Disgraced former Brisbane criminal lawyer Tim Meehan will be struck off the roll of solicitors in a final blow to his once-high flying legal career, with his actions described by a judge as a case of “profound and protracted dishonesty engaged by a solicitor”.
- Now out on parole, Tim Meehan’s lawyers asked the QCAT to let him remain on the legal roll so he could return to practising law
- Justice Martin Daubney said there was no independent evidence of good character or rehabilitation by Meehan
- Meehan also ordered to pay the Legal Services Commissioner’s legal costs
Meehan, whose clients included Daniel Morcombe’s killer, Brett Peter Cowan, was sentenced to five and a half years in jail in 2017 after pleading guilty to aggravated fraud of more than $30,000 and fraudulently falsifying records.
The Legal Services Commission took action against Meehan in a bid to have his name removed from the roll.
But the 43-year-old, who was released on parole in December, asked the Queensland Civil and Administrative Tribunal (QCAT) to let him remain on the legal roll so he could return to practise law.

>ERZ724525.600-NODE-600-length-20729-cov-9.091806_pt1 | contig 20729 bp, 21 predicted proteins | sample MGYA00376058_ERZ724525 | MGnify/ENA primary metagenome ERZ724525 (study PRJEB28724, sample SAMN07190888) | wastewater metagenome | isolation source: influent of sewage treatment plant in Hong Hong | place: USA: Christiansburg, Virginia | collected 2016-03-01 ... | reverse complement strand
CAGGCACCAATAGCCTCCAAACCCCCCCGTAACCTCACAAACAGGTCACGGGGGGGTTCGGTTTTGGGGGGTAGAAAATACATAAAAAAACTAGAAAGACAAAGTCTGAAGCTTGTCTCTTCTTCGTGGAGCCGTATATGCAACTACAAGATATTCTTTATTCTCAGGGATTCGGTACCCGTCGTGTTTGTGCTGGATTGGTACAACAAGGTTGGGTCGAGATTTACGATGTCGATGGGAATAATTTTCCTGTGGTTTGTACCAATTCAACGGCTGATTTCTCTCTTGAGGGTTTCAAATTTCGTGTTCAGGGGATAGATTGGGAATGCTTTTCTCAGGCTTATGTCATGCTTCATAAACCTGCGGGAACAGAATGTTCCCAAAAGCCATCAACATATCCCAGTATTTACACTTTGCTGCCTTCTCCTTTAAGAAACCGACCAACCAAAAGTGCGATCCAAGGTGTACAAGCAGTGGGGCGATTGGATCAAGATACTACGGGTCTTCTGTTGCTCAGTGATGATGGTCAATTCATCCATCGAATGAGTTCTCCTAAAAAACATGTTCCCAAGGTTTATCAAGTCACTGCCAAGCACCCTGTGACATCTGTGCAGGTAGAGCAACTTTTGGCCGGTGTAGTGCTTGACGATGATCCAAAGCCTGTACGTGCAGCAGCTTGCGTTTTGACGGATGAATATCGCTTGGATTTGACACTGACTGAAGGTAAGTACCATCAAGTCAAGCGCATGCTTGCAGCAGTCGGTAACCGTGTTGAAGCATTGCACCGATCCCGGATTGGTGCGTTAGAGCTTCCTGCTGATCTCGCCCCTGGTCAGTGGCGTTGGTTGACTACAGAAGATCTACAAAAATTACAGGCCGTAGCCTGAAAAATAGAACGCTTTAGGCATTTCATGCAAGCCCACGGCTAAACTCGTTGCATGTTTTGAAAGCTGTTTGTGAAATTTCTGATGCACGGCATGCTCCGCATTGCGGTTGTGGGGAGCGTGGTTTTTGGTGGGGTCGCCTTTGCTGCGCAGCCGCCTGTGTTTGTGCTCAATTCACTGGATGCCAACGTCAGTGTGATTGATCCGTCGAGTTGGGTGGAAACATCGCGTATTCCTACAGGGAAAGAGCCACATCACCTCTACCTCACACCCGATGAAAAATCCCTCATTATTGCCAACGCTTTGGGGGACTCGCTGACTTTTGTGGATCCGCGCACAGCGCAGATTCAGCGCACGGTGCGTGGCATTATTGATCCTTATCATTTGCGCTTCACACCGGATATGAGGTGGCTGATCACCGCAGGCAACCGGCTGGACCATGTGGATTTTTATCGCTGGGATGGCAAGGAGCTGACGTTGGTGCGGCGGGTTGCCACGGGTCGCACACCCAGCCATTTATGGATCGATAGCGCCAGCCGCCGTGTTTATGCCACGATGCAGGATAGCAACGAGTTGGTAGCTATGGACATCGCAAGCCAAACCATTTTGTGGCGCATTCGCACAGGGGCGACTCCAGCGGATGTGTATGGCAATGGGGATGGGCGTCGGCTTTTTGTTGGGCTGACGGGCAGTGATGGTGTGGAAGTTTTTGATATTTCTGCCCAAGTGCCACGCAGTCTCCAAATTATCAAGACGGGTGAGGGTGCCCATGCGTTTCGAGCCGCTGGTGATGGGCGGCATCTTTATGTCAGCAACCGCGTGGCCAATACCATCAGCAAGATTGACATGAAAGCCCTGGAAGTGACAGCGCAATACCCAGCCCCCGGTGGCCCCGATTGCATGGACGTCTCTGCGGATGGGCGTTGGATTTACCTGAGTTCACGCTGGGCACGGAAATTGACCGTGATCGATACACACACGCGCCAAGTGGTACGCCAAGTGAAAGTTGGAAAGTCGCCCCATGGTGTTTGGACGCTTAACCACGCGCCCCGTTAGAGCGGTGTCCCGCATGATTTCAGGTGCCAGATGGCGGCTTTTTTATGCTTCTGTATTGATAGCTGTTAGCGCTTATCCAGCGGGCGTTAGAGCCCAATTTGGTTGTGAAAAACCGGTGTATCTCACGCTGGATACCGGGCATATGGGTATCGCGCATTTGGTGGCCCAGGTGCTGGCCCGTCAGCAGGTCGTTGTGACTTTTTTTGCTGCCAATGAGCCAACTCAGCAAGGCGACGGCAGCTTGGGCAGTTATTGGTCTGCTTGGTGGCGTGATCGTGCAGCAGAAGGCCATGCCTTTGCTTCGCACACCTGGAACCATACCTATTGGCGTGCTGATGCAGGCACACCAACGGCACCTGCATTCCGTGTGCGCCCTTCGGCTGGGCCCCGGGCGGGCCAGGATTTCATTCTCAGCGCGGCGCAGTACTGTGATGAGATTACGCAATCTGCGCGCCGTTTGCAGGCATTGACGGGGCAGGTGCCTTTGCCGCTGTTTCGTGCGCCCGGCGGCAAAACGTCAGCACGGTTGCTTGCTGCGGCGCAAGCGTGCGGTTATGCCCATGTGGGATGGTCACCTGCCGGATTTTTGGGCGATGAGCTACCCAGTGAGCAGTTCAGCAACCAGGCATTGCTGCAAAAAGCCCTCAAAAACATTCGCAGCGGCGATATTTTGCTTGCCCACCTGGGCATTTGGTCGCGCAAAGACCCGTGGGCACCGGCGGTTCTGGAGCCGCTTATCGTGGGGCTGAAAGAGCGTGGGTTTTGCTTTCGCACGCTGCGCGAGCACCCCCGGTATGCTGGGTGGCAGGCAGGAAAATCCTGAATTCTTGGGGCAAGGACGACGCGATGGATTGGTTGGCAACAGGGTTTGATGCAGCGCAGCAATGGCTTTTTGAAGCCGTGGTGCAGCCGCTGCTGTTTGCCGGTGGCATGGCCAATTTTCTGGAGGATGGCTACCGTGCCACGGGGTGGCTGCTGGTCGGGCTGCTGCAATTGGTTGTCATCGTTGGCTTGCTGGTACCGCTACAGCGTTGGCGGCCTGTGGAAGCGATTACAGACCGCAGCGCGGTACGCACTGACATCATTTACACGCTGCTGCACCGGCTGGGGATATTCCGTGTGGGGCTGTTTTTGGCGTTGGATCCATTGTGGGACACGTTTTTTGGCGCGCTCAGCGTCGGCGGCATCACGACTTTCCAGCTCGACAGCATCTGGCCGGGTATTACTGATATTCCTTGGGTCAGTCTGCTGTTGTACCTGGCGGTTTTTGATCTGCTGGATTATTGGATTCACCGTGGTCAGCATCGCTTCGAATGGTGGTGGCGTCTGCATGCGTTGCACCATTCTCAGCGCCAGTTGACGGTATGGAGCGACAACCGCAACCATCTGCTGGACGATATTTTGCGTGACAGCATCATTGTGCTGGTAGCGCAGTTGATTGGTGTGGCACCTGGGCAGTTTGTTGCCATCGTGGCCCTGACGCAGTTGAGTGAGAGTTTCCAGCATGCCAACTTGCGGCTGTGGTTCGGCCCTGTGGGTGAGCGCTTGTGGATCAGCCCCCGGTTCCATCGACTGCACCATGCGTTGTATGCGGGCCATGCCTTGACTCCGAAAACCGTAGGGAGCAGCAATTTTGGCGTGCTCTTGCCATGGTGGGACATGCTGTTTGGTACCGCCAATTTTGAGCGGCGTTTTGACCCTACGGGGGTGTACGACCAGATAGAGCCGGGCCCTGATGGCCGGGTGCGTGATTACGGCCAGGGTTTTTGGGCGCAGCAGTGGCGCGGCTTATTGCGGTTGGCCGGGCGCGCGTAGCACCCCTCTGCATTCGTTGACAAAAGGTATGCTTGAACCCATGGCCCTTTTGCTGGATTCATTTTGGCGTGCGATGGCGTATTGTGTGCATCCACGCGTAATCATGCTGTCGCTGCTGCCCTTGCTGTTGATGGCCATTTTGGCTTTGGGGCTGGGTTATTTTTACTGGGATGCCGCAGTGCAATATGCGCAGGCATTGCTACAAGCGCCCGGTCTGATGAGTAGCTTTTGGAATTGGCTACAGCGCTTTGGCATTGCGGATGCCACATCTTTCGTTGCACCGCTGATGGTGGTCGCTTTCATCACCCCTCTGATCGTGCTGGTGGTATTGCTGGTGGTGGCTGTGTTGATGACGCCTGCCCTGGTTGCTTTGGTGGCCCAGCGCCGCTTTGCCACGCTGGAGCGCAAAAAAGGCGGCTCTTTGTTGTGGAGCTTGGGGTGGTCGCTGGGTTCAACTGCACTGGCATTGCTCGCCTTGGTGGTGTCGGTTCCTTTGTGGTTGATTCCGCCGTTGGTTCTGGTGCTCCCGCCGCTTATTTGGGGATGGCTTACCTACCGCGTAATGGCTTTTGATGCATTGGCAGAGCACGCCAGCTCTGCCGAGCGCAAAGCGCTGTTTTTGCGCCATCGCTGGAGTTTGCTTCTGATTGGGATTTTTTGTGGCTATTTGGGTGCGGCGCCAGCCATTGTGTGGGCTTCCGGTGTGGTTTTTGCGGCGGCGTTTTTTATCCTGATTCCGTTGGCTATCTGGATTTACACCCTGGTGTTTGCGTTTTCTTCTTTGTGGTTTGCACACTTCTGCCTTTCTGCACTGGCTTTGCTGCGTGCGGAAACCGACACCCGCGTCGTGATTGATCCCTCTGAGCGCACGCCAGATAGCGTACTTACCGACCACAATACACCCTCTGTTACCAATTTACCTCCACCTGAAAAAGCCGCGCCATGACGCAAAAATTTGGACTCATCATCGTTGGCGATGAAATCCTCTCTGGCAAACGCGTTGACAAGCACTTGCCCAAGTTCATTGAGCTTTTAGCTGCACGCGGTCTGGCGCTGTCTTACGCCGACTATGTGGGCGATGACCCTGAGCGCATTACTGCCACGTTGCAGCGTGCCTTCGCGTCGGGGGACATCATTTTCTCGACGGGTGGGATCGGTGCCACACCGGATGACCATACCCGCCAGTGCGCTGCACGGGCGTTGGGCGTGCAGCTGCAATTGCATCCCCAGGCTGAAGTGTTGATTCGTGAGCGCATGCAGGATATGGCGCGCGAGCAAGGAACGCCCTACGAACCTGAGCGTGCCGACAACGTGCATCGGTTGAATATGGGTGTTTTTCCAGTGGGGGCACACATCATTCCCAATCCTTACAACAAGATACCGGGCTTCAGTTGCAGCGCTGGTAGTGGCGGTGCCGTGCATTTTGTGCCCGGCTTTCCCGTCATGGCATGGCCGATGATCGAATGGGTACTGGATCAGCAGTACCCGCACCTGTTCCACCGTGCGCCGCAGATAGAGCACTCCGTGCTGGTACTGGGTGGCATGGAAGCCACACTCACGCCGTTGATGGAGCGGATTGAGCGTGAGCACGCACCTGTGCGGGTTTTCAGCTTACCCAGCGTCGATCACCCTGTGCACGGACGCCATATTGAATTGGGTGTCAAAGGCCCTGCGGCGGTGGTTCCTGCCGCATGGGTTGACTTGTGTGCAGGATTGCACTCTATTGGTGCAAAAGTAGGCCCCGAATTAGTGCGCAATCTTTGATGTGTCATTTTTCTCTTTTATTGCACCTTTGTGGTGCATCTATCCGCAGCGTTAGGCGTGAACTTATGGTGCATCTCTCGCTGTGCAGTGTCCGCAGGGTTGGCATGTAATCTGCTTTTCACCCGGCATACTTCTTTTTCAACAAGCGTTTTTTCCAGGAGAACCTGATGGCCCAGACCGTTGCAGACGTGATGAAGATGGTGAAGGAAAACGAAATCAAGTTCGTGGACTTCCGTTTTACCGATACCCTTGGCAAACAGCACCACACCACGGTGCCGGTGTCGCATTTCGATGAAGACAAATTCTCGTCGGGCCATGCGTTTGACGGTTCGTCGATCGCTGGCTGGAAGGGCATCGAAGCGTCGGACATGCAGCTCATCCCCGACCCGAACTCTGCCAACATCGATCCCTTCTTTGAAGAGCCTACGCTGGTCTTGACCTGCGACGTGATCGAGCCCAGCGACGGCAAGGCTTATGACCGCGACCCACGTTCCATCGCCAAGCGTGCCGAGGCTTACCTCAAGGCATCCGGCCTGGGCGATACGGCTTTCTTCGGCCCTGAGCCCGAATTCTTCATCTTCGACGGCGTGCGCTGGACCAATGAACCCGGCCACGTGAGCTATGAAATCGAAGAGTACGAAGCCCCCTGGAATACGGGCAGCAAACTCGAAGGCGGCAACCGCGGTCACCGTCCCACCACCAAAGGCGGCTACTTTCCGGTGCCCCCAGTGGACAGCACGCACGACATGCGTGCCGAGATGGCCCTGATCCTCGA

The tribunal today recommended Meehan’s name be struck off for professional misconduct.
Such an order is only made when there is a probability a lawyer is permanently unfit to practise.
In a 24-page decision, QCAT president Justice Martin Daubney described Meehan’s actions as a case of “profound and protracted dishonesty engaged by a solicitor”.
While he said Meehan had no previous disciplinary or criminal history — and cooperated with authorities — there was no independent evidence of good character or rehabilitation.
“They bespeak a character tainted by dishonesty,” Justice Daubney wrote.
“It is certainly the case that there has been no persuasive evidence placed before this tribunal to demonstrate that the position of [Mr Meehan], so far as his fitness to practise is concerned, is now any different from the protracted period during which the professional misconduct occurred.”
According to the decision, Meehan told the tribunal that, with the support of his partner, he hoped “to reintegrate into society” following his stint in prison.
“I do not expect this to be easy — I know I must work to restore people’s trust in me,” he said.
Meehan’s fraud charges stemmed from an investigation by Queensland’s Crime and Corruption Commission (CCC).
He voluntarily surrendered his practising certificate in 2016.
His 2017 sentencing hearing in the Supreme Court in Brisbane was told 19 clients were asked to pay fees in cash, which were not deposited into the firm’s trust fund as required by law.
The prosecution estimated more than $600,000 could have been involved in the overall scheme, with Meehan possibly pocketing up to $500,000.
Meehan has been ordered to pay the Legal Services Commissioner’s legal costs.